Tuesday, 14 May 2019

Drop the signed access to TV (UK) ?

Image result for cpaiotng with BSL TV

Bound to cause contention but has this deafened poster a valid point?  Access for access sake?  We know rights overrule practicality as it is.  To caption or to sign?  No room for both?  A response to discussions about captioning in televised media, access? or just an unwelcome distraction?

Commentor #1.

"As points of interest I DON'T want sport captioned because the display of text means I lose 30% of the picture. There is an issue attached to weather forecasts too in that if weather map displays your area in the lower half of the picture you have to switch captions off or you won't see the numbers. Trying to avoid contention I don't want sign language on the screen, it detracts far too much from what is going on in the item, there seems no size norm and some translators are extremely distracting.

I have no idea if the user of that medium watches the TV or the signer frankly, it doesn't appear possible to watch both. Including both tends to make me switch off altogether.   Media in the UK puts that access to the graveyard shift, so I doubt deaf watch it anyway. There should be a '889' option for them or something, although I am told demand for BSL access in TV is almost non-extant from the deaf themselves except as some tokenised inclusion and plug for their culture which seems to result in them arguing the pros, cons, and ability of the user and medium.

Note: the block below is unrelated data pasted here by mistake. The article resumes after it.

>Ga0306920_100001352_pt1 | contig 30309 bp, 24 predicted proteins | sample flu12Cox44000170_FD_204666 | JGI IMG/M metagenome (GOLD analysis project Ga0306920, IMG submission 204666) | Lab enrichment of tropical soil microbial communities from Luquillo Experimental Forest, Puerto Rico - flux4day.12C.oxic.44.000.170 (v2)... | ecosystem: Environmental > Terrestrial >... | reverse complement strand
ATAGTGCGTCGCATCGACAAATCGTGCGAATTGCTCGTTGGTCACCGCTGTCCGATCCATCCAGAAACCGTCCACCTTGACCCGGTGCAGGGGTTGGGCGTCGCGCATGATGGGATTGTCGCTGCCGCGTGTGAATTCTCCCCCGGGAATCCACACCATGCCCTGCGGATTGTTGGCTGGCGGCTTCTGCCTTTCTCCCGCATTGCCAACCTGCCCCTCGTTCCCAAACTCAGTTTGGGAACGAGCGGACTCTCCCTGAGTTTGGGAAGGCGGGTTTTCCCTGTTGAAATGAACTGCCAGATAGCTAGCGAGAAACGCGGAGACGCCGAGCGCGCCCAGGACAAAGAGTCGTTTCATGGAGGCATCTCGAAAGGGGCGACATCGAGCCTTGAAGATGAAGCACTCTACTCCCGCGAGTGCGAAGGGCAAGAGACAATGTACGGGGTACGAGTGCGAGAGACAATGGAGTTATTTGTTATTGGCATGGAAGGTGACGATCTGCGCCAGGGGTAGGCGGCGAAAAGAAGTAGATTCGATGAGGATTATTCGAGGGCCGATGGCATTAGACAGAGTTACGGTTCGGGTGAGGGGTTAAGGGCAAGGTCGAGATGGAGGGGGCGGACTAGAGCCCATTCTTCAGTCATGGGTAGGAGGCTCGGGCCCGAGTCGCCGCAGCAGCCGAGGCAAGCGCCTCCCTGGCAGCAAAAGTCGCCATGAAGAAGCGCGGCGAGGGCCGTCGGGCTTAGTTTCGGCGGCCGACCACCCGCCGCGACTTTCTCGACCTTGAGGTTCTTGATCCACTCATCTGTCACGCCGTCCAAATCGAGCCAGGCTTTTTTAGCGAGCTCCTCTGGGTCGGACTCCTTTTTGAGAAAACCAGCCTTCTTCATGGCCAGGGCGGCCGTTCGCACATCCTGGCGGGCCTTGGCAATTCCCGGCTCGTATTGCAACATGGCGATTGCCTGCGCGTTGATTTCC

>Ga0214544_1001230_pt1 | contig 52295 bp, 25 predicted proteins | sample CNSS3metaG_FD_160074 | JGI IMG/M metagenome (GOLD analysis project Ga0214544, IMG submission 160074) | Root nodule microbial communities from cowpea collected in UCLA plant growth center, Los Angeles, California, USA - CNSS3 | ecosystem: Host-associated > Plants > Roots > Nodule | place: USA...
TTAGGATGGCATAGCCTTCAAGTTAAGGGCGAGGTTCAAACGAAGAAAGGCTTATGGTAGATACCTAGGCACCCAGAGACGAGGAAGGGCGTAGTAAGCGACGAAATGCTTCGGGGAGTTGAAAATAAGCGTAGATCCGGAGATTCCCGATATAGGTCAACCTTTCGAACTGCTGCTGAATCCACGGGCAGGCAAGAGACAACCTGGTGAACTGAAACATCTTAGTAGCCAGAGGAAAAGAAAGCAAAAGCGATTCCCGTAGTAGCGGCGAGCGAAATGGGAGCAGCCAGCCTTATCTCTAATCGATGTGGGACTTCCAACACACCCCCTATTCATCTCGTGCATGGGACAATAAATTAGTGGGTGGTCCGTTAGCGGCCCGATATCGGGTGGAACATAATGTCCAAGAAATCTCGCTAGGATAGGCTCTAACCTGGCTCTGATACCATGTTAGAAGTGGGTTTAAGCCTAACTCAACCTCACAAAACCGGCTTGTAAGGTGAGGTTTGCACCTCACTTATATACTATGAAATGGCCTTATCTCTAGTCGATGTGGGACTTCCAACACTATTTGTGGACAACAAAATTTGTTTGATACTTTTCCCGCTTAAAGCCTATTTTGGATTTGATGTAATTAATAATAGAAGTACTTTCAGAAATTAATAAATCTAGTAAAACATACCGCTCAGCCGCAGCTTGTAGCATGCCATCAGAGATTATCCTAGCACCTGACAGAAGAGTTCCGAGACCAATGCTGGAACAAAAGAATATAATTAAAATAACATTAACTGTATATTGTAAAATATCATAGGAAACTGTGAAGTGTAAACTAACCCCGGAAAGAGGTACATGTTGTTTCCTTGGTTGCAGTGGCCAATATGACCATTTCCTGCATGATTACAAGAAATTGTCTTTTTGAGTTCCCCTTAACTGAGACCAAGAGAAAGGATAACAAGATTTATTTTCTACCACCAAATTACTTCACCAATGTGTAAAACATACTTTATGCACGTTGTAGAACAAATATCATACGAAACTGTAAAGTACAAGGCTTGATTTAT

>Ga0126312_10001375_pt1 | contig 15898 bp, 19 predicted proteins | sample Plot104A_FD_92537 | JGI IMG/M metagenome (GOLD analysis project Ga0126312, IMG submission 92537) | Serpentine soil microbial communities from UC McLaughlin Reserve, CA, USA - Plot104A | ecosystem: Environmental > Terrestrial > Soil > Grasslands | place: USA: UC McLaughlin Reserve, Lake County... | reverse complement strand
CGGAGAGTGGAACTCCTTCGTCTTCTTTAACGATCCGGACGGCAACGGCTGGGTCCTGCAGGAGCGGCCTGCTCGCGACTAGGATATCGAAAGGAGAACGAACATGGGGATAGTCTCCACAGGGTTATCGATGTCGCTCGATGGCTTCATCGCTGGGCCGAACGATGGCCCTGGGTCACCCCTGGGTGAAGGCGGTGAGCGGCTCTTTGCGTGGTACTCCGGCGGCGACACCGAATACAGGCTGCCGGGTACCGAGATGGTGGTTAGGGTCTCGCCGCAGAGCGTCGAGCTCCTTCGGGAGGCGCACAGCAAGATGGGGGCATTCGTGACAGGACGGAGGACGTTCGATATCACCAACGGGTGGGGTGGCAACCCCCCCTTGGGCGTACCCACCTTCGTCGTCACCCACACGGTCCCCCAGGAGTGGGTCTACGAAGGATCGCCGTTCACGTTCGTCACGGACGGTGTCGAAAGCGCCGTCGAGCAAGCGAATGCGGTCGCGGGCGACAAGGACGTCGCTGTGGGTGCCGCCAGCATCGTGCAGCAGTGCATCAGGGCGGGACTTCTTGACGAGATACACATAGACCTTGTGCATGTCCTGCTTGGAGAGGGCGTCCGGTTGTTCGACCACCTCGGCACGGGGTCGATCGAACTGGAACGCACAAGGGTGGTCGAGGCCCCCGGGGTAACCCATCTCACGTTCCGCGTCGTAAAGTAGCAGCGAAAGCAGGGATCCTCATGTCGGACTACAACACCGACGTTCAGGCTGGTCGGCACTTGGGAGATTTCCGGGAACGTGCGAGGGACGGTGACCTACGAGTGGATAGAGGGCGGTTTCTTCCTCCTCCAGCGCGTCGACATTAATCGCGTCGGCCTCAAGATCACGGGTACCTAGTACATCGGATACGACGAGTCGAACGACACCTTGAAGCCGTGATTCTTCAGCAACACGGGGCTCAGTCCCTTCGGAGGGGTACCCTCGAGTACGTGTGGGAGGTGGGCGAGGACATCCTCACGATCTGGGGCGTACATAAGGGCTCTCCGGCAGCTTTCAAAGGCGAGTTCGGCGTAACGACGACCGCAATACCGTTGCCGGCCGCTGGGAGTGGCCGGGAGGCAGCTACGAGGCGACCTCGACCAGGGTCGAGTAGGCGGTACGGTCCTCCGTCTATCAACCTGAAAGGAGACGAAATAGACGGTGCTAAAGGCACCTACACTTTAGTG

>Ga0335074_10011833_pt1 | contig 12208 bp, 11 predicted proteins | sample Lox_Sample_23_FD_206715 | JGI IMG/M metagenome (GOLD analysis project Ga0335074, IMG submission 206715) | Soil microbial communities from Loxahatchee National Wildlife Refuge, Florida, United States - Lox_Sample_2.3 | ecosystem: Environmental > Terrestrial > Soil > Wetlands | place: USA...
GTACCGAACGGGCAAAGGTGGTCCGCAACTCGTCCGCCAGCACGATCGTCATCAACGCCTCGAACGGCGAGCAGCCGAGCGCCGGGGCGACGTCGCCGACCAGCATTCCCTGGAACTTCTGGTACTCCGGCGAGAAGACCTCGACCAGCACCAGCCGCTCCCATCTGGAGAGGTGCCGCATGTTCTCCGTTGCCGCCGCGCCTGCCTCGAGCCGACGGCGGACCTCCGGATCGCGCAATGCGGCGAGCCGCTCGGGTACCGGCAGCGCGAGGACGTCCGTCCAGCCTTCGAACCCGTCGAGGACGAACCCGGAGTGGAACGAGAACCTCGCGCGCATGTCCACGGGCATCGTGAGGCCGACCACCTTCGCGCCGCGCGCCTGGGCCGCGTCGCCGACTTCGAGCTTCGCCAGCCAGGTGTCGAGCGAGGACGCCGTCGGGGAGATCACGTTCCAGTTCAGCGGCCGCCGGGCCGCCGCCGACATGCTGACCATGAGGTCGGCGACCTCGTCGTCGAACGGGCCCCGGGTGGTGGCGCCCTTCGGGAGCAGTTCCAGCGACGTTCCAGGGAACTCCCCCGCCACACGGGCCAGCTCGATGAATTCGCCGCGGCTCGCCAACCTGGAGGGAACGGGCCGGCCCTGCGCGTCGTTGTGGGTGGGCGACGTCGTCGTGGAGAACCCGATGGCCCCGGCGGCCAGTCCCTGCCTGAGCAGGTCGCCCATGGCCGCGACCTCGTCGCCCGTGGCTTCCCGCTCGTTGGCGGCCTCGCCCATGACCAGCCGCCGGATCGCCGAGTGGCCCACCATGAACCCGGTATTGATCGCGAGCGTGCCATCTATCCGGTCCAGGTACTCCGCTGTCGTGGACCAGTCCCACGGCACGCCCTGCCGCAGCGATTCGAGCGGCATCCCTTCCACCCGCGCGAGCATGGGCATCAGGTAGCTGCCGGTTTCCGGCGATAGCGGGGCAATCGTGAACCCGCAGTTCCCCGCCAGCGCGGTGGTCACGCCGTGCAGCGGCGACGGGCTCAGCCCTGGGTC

It's more a 'we have a right to it..' than 'we cannot follow without it'. By far the worst in the UK is SKY rolling news, a complete mishmash of text all over the place it often makes programs viable only if you turn captions off. SKY removed sign too because hearing complained of the same problems we do.  Is BSL really necessary?  They must expect miracles from a solo translator to follow any storylines with more than 1 actor in it and, it is not even in their professed language or grammar?

No comments:

Post a Comment